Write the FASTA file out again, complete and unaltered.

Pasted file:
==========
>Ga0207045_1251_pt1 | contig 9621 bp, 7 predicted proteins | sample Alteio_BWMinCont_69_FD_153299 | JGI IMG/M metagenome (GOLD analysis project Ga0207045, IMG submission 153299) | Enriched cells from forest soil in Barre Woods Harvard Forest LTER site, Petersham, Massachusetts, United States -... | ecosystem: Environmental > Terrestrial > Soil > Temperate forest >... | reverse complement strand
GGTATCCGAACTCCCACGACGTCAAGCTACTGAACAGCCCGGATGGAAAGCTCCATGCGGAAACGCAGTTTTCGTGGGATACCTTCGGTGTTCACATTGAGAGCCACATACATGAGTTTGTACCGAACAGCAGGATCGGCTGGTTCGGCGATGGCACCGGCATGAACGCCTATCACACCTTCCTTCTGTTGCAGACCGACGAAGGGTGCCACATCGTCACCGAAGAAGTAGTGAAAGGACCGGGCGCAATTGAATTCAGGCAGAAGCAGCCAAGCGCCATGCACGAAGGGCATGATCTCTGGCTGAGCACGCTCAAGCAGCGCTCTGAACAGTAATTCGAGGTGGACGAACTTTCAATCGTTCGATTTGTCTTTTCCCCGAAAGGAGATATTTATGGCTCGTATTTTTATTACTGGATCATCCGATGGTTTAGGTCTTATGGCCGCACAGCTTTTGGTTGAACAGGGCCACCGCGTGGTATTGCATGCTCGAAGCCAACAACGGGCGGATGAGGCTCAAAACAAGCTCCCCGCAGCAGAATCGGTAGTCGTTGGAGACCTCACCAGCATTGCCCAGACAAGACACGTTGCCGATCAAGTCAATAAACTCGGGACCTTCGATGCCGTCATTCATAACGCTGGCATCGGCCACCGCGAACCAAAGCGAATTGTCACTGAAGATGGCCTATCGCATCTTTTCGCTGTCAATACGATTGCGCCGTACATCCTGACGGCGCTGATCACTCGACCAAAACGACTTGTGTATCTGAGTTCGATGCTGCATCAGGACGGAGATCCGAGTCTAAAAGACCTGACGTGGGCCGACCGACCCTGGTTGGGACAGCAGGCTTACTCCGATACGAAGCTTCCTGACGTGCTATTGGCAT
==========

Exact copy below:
>Ga0207045_1251_pt1 | contig 9621 bp, 7 predicted proteins | sample Alteio_BWMinCont_69_FD_153299 | JGI IMG/M metagenome (GOLD analysis project Ga0207045, IMG submission 153299) | Enriched cells from forest soil in Barre Woods Harvard Forest LTER site, Petersham, Massachusetts, United States -... | ecosystem: Environmental > Terrestrial > Soil > Temperate forest >... | reverse complement strand
GGTATCCGAACTCCCACGACGTCAAGCTACTGAACAGCCCGGATGGAAAGCTCCATGCGGAAACGCAGTTTTCGTGGGATACCTTCGGTGTTCACATTGAGAGCCACATACATGAGTTTGTACCGAACAGCAGGATCGGCTGGTTCGGCGATGGCACCGGCATGAACGCCTATCACACCTTCCTTCTGTTGCAGACCGACGAAGGGTGCCACATCGTCACCGAAGAAGTAGTGAAAGGACCGGGCGCAATTGAATTCAGGCAGAAGCAGCCAAGCGCCATGCACGAAGGGCATGATCTCTGGCTGAGCACGCTCAAGCAGCGCTCTGAACAGTAATTCGAGGTGGACGAACTTTCAATCGTTCGATTTGTCTTTTCCCCGAAAGGAGATATTTATGGCTCGTATTTTTATTACTGGATCATCCGATGGTTTAGGTCTTATGGCCGCACAGCTTTTGGTTGAACAGGGCCACCGCGTGGTATTGCATGCTCGAAGCCAACAACGGGCGGATGAGGCTCAAAACAAGCTCCCCGCAGCAGAATCGGTAGTCGTTGGAGACCTCACCAGCATTGCCCAGACAAGACACGTTGCCGATCAAGTCAATAAACTCGGGACCTTCGATGCCGTCATTCATAACGCTGGCATCGGCCACCGCGAACCAAAGCGAATTGTCACTGAAGATGGCCTATCGCATCTTTTCGCTGTCAATACGATTGCGCCGTACATCCTGACGGCGCTGATCACTCGACCAAAACGACTTGTGTATCTGAGTTCGATGCTGCATCAGGACGGAGATCCGAGTCTAAAAGACCTGACGTGGGCCGACCGACCCTGGTTGGGACAGCAGGCTTACTCCGATACGAAGCTTCCTGACGTGCTATTGGCAT